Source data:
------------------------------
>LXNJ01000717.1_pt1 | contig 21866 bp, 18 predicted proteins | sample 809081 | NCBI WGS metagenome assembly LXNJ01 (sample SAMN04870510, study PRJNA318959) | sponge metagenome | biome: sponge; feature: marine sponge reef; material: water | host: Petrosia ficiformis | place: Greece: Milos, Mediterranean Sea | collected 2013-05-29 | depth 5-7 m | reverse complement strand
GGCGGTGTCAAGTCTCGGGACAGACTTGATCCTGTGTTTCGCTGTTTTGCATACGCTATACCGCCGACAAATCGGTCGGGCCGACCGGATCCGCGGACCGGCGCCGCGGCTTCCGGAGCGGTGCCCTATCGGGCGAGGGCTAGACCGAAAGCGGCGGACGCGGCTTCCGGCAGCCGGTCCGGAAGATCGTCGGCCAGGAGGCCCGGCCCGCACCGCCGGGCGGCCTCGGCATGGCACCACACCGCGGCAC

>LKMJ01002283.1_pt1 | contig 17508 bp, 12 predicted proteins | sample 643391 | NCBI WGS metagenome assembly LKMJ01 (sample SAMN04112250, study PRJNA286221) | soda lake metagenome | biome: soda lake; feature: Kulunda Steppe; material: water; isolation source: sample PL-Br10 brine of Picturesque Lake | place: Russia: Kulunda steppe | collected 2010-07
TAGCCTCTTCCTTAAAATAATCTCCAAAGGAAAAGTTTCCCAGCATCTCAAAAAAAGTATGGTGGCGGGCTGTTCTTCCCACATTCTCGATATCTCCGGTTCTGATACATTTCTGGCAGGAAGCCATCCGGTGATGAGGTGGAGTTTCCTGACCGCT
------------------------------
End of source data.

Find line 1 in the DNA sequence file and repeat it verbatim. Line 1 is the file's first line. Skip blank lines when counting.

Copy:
>LXNJ01000717.1_pt1 | contig 21866 bp, 18 predicted proteins | sample 809081 | NCBI WGS metagenome assembly LXNJ01 (sample SAMN04870510, study PRJNA318959) | sponge metagenome | biome: sponge; feature: marine sponge reef; material: water | host: Petrosia ficiformis | place: Greece: Milos, Mediterranean Sea | collected 2013-05-29 | depth 5-7 m | reverse complement strand